BIA/Kelsey Bytes are excerpts from research reports. This is the latest installment from the recently launched report, Call Commerce: A $1 Trillion Economic Engine. It picks up where last week’s post left off.
The report can be downloaded for free here.
The Evolving CMO
An important question arises here: Who is the call analytics platform buyer? That buyer and his or her role are broadening to include several job functions due to lowered barriers for non-tech people to implement call commerce.
In the SMB world, the answer is a bit less complex because the buyer and decision maker for adopting call analytics is generally the proprietor or marketing manager. The latter could be a dedicated person, a hybrid role or the owner’s tech-savvy nephew.
For larger enterprises, it is a much more nuanced discussion that involves macro trends in organizational behavior and enterprise software dynamics. Traditionally, the IT department has presided over platform adoption, which has raised adoption barriers and red tape.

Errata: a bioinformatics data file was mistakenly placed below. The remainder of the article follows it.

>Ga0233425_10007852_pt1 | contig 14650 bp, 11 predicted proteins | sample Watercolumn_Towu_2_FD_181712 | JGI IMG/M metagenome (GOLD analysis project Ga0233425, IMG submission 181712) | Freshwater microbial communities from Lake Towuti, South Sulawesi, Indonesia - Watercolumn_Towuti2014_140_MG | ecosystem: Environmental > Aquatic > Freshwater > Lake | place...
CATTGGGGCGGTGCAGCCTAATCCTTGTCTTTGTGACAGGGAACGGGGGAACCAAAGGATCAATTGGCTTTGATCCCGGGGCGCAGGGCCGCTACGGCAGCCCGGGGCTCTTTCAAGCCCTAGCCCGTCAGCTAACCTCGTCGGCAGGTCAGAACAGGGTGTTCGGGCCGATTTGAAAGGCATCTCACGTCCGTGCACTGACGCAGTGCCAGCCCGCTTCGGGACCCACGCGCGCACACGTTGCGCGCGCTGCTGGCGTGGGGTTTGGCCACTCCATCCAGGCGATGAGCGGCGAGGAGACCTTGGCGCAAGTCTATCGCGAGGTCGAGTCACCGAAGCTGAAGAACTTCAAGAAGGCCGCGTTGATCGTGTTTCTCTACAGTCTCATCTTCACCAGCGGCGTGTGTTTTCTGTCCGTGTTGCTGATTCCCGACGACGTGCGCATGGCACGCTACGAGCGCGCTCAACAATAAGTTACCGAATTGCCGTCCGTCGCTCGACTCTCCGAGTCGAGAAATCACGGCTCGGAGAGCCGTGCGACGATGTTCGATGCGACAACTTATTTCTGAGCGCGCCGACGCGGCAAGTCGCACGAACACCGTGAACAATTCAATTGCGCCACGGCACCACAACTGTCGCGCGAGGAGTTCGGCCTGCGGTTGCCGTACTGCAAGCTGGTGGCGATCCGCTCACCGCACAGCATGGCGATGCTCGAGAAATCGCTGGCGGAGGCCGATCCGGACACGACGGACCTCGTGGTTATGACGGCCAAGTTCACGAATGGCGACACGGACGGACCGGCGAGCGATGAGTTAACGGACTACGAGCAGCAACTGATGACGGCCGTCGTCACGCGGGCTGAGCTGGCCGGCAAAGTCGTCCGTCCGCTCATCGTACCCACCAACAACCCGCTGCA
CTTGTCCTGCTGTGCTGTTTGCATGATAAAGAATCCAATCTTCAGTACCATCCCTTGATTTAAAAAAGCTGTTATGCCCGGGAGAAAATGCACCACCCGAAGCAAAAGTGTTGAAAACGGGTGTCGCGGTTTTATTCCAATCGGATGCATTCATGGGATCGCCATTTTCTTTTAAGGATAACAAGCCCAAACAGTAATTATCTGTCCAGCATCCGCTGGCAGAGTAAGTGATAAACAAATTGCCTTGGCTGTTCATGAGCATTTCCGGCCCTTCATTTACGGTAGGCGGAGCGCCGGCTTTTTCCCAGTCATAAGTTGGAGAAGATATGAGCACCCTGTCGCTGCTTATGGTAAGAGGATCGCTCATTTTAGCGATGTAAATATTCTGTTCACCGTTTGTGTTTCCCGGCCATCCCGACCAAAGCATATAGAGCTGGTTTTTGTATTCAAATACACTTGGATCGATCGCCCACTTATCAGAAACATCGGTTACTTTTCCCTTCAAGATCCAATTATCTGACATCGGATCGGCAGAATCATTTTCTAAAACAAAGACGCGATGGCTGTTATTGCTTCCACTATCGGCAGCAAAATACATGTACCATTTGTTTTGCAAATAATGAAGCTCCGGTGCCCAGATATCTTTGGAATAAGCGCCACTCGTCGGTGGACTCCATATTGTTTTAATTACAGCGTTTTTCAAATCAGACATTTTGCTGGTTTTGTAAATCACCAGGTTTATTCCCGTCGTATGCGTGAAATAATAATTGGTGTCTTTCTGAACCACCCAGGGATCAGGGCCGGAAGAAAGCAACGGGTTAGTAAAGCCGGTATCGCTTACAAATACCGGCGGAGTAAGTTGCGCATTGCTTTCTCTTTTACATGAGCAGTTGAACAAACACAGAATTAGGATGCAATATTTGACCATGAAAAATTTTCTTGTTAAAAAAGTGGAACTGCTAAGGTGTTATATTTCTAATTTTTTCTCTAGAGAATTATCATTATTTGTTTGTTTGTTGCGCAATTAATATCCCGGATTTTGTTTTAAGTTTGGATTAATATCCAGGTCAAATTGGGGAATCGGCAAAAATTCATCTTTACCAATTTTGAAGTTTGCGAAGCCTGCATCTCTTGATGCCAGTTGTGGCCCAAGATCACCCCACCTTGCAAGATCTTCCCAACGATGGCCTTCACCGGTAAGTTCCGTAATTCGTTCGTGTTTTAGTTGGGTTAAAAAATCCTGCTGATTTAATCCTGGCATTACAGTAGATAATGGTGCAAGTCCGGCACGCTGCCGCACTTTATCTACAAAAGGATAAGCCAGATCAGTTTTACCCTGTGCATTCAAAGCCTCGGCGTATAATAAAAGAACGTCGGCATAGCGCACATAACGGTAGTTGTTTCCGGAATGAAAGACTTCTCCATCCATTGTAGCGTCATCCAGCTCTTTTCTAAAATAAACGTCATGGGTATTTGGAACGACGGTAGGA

But in the SaaS era, enterprise platforms can be hosted and managed in the cloud, democratizing the use of powerful platforms throughout the enterprise. As a result, we see marketing departments and CMOs gain control of what used to be the CTO’s jurisdiction.
Gartner famously predicts the CMO will have a larger tech budget than the CTO by 2017. And this applies directly to call analytics adoption and implementation. Freedom from IT makes the buying cycle less mired in technical red tape, which is good news for everyone involved.
Call analytics platforms are also increasingly tied into CRM systems like Salesforce. This makes their purchase and implementation even easier as they can be plugged into an already-installed enterprise platform. There are lots of natural synergies between call analytics and CRM as well.